I know it’s possible to promote content through programmatic but, given consumer aversion to ads and the lack of transparency that I mentioned earlier, I think these methods are far more effective.
Social media ads
The biggest opportunity to promote content comes through social media. Facebook and LinkedIn both have detailed targeting methods to ensure you’re able to narrow down and target the audience you’re most interested in. This is a little like banner advertising but as the ads blend in with posts on the platform, the audience is less blind to them.
But ads aren’t the only way to promote content on Social Media. When it comes to non-advertised content on Facebook, you can build groups that contain your existing and potential customers.
This is even better than just promoting content as you provide a place for them to discuss the common interests that align with your business. By monitoring these discussions, you can better understand what’s important to them in order to improve your product, service or messaging.
And don’t forget, you can still get some organic reach with Instagram and LinkedIn.
If you’re producing video content, then YouTube is another effective way to distribute it. If you’re not producing video content, why not?
YouTube has more than a billion users, and 45% of people watch at least an hour of video on Facebook or YouTube a week. People often forget that YouTube is the second biggest search engine in the western world – it’s a great place to promote your content and be found by your prospective customers.
Speaking of search engines, you can generate a ton of awareness through SEO if you write high quality, engaging content on high volume topics and keywords.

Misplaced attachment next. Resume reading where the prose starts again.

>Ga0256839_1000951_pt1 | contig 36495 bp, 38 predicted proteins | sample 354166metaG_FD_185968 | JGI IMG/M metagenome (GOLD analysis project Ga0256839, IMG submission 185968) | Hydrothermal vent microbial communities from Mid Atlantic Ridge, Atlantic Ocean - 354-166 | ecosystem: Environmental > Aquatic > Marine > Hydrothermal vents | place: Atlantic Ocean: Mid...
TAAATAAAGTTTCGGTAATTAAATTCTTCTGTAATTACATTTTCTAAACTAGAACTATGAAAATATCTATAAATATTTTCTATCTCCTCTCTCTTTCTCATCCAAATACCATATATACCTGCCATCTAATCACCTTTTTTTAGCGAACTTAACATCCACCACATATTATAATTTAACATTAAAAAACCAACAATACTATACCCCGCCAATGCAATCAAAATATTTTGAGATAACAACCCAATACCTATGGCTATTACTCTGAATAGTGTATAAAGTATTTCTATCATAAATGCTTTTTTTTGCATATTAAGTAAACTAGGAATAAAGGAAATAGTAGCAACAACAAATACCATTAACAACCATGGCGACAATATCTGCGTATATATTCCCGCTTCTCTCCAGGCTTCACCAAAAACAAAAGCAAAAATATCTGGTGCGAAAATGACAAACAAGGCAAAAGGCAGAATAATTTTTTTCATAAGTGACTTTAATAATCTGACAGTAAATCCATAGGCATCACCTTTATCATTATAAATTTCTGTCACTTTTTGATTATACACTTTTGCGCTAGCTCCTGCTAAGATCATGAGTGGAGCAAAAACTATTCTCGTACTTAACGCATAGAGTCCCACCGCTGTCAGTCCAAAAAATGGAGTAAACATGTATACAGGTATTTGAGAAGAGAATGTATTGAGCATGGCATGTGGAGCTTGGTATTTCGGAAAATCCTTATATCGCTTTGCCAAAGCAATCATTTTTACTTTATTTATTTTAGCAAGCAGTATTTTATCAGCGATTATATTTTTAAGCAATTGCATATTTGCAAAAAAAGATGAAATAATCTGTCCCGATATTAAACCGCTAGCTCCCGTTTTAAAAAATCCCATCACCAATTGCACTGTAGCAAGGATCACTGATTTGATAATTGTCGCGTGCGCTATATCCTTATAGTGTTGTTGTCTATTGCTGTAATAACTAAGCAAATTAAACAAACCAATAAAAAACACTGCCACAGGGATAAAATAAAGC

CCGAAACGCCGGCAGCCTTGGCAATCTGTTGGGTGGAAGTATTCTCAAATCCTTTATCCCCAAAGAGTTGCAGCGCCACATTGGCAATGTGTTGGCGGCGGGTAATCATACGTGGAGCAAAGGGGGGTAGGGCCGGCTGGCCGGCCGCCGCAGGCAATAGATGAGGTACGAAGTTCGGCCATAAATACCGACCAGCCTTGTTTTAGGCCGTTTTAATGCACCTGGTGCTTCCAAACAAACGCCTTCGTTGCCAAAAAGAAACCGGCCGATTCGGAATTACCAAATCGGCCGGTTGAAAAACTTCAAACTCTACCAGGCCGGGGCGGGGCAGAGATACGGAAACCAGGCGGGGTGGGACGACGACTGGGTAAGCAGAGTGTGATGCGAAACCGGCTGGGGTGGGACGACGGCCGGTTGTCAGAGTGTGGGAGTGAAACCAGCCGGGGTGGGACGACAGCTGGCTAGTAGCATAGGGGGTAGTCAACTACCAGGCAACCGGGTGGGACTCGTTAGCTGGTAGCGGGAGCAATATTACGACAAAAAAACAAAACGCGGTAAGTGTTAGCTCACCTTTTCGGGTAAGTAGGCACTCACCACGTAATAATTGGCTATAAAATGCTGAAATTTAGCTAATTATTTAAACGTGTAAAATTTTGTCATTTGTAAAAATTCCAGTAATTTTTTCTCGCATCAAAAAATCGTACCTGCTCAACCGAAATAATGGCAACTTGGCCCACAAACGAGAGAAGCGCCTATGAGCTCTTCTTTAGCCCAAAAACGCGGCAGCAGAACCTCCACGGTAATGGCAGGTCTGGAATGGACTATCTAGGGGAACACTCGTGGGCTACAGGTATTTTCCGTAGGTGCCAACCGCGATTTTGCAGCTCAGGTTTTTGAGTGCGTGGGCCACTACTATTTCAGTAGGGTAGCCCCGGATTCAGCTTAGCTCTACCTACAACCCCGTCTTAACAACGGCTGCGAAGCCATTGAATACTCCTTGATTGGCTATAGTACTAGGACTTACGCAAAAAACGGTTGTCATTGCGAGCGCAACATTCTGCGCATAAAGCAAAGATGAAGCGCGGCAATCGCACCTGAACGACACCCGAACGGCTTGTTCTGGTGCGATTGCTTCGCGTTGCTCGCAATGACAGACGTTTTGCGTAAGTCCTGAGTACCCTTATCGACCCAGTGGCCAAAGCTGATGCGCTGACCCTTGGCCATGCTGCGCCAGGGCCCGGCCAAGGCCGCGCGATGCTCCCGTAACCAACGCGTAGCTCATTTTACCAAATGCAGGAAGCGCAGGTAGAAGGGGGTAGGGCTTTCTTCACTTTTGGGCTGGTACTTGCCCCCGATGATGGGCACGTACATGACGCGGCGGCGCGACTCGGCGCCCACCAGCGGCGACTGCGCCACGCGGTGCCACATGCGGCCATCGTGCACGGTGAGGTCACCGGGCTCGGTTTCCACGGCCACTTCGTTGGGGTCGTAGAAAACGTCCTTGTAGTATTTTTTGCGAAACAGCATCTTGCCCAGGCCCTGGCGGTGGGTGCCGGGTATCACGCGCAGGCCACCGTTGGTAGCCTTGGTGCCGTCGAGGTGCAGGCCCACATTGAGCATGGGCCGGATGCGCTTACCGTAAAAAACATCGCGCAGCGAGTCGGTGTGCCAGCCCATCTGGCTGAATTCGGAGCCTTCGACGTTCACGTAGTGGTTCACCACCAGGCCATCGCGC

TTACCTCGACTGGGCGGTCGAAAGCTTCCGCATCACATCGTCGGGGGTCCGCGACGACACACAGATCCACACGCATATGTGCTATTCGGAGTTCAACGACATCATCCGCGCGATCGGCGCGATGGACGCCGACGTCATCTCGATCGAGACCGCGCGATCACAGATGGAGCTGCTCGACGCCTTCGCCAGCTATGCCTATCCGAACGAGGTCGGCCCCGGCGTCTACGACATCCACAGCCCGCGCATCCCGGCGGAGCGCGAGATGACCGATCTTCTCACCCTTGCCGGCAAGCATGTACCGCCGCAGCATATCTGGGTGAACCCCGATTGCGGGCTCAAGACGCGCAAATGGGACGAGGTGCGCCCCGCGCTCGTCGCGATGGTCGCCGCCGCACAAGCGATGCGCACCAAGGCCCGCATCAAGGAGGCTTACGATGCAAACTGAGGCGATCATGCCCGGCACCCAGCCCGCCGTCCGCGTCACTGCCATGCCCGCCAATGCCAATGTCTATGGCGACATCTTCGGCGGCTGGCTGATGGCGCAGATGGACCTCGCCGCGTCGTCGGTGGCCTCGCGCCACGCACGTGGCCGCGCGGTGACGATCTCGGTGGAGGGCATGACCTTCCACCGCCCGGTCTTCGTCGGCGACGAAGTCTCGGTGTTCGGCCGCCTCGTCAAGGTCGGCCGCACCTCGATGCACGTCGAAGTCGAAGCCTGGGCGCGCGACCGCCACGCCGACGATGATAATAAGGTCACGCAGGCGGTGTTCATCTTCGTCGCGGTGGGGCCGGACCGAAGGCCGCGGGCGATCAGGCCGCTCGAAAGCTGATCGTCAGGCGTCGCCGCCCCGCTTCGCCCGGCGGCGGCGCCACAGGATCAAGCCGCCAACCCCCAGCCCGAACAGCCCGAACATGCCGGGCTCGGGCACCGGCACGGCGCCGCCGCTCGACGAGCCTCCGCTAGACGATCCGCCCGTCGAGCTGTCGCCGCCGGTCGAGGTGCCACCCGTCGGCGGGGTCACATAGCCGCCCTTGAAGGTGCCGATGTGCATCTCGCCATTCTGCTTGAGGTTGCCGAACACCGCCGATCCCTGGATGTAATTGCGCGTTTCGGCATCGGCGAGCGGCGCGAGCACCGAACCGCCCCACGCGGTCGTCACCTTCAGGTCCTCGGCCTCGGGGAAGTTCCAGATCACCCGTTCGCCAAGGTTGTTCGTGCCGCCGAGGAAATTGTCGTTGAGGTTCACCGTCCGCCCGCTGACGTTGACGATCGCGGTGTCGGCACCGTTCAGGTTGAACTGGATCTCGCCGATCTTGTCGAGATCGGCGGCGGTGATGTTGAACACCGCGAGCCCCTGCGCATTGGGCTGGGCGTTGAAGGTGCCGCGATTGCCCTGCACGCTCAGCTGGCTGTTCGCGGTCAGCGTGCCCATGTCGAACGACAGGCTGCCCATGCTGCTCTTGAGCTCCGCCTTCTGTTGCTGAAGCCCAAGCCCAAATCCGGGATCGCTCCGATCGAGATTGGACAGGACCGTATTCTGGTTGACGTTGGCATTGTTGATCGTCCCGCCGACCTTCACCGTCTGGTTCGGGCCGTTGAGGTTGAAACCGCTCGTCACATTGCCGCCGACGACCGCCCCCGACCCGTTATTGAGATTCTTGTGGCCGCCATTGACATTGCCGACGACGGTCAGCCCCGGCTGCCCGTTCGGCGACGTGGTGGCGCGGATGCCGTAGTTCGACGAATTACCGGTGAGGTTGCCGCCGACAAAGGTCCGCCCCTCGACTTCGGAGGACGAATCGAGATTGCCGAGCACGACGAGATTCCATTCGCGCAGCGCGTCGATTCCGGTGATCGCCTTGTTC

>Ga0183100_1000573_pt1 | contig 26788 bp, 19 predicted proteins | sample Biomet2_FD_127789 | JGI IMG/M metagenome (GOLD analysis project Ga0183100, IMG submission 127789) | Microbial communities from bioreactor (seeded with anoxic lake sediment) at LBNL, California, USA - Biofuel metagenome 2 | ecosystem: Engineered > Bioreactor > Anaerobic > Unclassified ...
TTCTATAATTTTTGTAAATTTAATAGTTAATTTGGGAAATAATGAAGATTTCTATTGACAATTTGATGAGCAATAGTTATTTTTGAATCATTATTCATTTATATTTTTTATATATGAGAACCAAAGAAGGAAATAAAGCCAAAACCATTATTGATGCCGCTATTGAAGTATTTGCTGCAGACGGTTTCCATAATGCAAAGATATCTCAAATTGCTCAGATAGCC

You’ll need to put in the effort with link building and onsite optimisation if you want it to rank, but once it does then you should be consistently driving free traffic into the top of your funnel.
My last recommendation for distributing content is to partner with brands, publications, or influencers who have a large following. This can take a variety of forms; guest posting, solus emails, and influencer marketing are the most common.
Other than guest posting, I’m not a big fan of these as they’re not evergreen so once the email or promotion is over, you’re unlikely to keep generating value. However, if you do need a boost in engagement around a particular time of year then it could be a great option.
I should point out at this stage that although you have a number of options when it comes to promoting content, you shouldn’t rely on just one to be the magic bullet. You’ll get significantly better results if you can combine a number of these tactics together to ensure that your content is consumed, not just seen, by the right people.
Along the same vein, it doesn’t need to be one or the other, content or programmatic. If you’ve got the resources to do both then, by all means, go for it.
But if your time or budget is limited, then I would recommend prioritising content marketing for generating awareness.
Tam will be sharing Bellamy Organics’ content marketing journey at the Naturally Good Business Summit on Friday 3 May. Find out more and book your tickets now.
About the author
Tam Al-Saad has more than 12 years’ experience in working with and launching startups, with an extensive strong digital marketing background and broad business experience. He heads up the internal growth team at Web Profits.